And the other leg of this stimulus is that the savings of the Japanese go to the market. “Japan is transforming into an asset management-led nation under the leadership of Prime Minister Kishida. In an effort to unlock nearly $14 trillion of household financial assets tied up in cash deposits,” explains Aneeka Gupta. And she adds: “The features of the Nippon Individual Savings Account (NISA) have been reviewed, which offers tax advantages and portability. Starting in 2024, the maximum investment amounts allowed in the NISA have been increased and investors can enjoy the system’s tax advantages permanently.”

Therefore, there is a favorable economic, business, and political context for the Japanese stock market. And it seems that the honeymoon with investors will last. BlackRock believes that the rally in Japanese equities still has some way to go, unlike the false starts that were seen in the past. “Both the macroeconomic outlook and evolution among Japanese companies will drive the next upward leg. We believe that the BOJ will cautiously withdraw its ultra-loose monetary policy so as not to disturb the exit from decades of deflation, and we maintain our overweight rating in Japanese securities,” they conclude.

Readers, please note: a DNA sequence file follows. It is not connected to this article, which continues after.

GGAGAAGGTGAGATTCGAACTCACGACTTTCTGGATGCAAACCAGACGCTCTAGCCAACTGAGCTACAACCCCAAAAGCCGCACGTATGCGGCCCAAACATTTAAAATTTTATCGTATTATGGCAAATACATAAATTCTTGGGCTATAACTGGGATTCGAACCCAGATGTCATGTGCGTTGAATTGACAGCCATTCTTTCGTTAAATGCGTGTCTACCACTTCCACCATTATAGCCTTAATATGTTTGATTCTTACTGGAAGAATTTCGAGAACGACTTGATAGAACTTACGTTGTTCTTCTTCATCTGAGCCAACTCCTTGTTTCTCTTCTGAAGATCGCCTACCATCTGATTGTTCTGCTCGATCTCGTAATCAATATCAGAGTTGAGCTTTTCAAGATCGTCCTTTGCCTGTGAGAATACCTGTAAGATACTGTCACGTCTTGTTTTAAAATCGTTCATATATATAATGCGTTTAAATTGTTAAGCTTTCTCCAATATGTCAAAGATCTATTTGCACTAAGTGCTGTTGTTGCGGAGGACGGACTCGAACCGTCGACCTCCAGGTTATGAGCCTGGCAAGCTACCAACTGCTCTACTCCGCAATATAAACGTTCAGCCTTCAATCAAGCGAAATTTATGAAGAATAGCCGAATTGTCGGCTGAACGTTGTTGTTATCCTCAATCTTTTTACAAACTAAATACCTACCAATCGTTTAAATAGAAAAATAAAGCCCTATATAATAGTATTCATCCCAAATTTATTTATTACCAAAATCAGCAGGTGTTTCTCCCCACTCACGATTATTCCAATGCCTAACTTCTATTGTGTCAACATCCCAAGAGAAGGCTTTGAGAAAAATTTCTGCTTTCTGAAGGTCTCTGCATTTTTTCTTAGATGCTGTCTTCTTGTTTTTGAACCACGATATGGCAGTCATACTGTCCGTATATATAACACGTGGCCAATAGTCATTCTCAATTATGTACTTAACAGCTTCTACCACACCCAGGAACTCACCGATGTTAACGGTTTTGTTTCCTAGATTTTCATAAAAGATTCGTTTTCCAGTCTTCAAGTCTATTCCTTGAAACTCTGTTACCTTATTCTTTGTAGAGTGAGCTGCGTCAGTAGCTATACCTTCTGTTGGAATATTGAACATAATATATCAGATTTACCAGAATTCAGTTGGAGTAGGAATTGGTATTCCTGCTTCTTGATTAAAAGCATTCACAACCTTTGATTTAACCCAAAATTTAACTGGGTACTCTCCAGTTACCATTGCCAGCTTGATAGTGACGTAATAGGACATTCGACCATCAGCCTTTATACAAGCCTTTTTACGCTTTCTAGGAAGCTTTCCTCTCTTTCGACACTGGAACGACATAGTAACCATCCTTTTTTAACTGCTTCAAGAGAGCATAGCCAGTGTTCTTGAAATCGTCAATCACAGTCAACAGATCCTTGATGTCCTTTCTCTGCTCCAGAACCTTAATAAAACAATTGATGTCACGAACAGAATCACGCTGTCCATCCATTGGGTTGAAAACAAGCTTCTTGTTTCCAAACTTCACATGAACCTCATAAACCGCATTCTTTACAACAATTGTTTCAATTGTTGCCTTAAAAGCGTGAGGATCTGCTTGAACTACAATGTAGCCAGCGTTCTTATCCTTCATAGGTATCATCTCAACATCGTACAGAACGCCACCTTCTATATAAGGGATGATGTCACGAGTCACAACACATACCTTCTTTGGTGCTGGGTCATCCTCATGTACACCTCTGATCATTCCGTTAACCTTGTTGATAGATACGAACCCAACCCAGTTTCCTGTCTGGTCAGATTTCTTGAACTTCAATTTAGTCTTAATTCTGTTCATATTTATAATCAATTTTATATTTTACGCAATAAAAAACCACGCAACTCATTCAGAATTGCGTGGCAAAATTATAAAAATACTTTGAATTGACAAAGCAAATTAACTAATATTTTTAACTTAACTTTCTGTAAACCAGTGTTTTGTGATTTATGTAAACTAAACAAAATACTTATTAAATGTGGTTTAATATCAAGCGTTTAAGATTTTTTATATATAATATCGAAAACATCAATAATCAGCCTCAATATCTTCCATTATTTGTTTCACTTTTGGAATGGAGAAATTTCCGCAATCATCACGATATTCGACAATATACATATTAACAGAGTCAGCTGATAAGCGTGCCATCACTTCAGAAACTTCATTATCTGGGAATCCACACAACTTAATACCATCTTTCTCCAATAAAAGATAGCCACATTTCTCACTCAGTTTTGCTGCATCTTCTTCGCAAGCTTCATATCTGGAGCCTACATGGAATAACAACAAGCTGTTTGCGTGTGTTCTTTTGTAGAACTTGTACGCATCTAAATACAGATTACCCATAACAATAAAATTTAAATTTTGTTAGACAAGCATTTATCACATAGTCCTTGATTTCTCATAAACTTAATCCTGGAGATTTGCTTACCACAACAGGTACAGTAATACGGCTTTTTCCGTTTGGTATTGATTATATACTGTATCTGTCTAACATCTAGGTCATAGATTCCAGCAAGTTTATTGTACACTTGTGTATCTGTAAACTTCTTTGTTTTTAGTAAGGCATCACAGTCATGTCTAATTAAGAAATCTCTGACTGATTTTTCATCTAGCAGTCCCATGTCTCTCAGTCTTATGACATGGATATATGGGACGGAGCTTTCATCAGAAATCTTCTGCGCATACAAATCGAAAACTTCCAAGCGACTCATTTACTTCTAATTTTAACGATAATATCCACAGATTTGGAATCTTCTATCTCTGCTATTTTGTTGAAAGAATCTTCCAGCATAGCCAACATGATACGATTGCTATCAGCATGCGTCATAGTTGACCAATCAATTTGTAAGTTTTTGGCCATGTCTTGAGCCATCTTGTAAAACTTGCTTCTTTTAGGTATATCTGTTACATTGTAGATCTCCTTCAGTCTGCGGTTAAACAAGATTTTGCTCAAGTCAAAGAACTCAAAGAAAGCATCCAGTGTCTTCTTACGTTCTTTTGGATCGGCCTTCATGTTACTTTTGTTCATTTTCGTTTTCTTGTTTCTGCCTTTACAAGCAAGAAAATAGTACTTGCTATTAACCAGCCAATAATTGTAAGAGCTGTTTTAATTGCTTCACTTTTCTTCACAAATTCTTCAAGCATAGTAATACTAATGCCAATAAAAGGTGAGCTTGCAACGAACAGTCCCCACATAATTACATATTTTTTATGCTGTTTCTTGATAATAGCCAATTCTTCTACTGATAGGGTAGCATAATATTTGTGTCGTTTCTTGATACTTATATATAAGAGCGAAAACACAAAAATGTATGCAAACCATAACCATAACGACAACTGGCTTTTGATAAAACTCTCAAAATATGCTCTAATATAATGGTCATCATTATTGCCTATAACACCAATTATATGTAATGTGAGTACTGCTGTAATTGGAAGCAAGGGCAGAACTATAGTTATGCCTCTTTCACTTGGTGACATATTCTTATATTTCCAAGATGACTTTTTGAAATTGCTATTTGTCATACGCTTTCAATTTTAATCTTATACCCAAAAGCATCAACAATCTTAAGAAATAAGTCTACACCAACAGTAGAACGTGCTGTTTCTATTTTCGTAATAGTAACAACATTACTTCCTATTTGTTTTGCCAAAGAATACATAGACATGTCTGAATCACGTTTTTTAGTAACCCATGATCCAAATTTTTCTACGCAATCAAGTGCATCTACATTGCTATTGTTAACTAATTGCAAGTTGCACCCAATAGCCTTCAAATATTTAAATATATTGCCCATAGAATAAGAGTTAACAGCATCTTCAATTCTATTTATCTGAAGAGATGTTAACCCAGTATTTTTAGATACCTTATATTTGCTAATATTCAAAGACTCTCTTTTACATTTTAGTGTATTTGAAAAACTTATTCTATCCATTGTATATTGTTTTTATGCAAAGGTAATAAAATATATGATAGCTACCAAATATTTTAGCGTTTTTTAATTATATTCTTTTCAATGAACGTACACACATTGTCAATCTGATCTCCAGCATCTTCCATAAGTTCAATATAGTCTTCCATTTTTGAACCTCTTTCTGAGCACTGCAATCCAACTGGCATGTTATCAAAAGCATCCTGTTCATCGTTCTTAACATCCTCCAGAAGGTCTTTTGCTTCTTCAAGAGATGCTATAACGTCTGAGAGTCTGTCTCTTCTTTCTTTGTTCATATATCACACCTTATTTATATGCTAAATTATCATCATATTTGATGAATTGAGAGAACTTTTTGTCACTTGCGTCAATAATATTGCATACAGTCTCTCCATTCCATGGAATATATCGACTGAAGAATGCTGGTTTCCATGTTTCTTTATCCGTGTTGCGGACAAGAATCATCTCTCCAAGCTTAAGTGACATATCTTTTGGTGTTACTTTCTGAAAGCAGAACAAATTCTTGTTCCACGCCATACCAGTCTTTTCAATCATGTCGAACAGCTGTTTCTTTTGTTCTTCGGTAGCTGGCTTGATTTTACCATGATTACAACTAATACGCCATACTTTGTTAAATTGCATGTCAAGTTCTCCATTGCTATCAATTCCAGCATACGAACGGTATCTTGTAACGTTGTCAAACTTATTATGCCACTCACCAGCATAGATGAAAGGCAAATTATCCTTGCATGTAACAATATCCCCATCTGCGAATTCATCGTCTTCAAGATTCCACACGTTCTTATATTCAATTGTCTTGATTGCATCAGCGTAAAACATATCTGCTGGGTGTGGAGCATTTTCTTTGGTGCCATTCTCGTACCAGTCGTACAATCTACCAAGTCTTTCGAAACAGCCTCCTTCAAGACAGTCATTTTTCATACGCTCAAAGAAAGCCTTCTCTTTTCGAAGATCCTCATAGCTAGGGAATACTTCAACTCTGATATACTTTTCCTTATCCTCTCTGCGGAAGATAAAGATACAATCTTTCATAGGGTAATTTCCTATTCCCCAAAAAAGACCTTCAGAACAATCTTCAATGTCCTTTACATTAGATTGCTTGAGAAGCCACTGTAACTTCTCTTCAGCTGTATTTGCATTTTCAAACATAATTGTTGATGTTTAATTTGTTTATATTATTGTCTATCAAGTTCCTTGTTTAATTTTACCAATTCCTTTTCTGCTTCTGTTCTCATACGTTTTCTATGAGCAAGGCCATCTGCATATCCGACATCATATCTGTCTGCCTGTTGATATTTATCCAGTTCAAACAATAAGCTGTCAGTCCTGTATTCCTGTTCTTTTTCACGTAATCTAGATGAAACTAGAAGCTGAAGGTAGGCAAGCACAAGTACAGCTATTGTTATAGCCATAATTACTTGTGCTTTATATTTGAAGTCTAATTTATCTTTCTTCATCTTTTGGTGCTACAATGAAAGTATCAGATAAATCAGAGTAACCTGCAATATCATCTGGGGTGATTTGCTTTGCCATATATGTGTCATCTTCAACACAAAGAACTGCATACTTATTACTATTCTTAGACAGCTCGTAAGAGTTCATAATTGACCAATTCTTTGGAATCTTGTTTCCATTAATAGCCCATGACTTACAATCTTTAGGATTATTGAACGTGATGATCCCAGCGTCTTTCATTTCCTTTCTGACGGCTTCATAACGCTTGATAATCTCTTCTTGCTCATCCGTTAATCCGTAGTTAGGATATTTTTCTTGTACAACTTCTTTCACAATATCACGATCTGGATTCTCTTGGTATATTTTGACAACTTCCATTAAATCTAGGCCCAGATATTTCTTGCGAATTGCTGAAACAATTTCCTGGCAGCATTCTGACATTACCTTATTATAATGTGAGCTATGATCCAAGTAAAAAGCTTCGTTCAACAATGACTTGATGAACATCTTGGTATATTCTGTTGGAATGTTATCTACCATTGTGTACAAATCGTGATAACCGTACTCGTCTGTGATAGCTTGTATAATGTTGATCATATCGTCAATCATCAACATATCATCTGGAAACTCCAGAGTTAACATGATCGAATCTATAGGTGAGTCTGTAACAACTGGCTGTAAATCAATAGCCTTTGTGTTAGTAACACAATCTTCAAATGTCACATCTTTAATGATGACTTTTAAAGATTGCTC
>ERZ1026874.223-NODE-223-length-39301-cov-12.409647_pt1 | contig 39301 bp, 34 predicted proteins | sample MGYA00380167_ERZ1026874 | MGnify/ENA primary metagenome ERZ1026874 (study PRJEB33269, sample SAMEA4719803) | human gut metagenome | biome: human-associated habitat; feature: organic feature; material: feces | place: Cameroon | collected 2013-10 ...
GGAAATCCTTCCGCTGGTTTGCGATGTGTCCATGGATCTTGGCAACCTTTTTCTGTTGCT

Keep an eye on salaries

The aging of the population is one of the keys to the Japanese economy. The phenomenon causes strong tensions in wages due to the shortage of labor. In the coming days, negotiations for the 2024 wage increase will be completed. Raphael Olszyna-Marzys, economist at J. Safra Sarasin, says that the Bank of Japan has placed a lot of emphasis on salaries. The phrase “virtuous circle between wages and prices” appears in many of their recent reports, pointing to the possibility that higher wage increases will simultaneously support spending and force companies to raise prices to protect their margins. “This would mean a clear break with the period that began in the late 1990s, when the freeze on wages and prices became the norm.” And he continues: “Several large companies, such as Asahi Beer, Mizuho, and Mitsui Estate, have already announced salary increases of 6% or more.” The higher the salary, the more purchasing power and the more growth.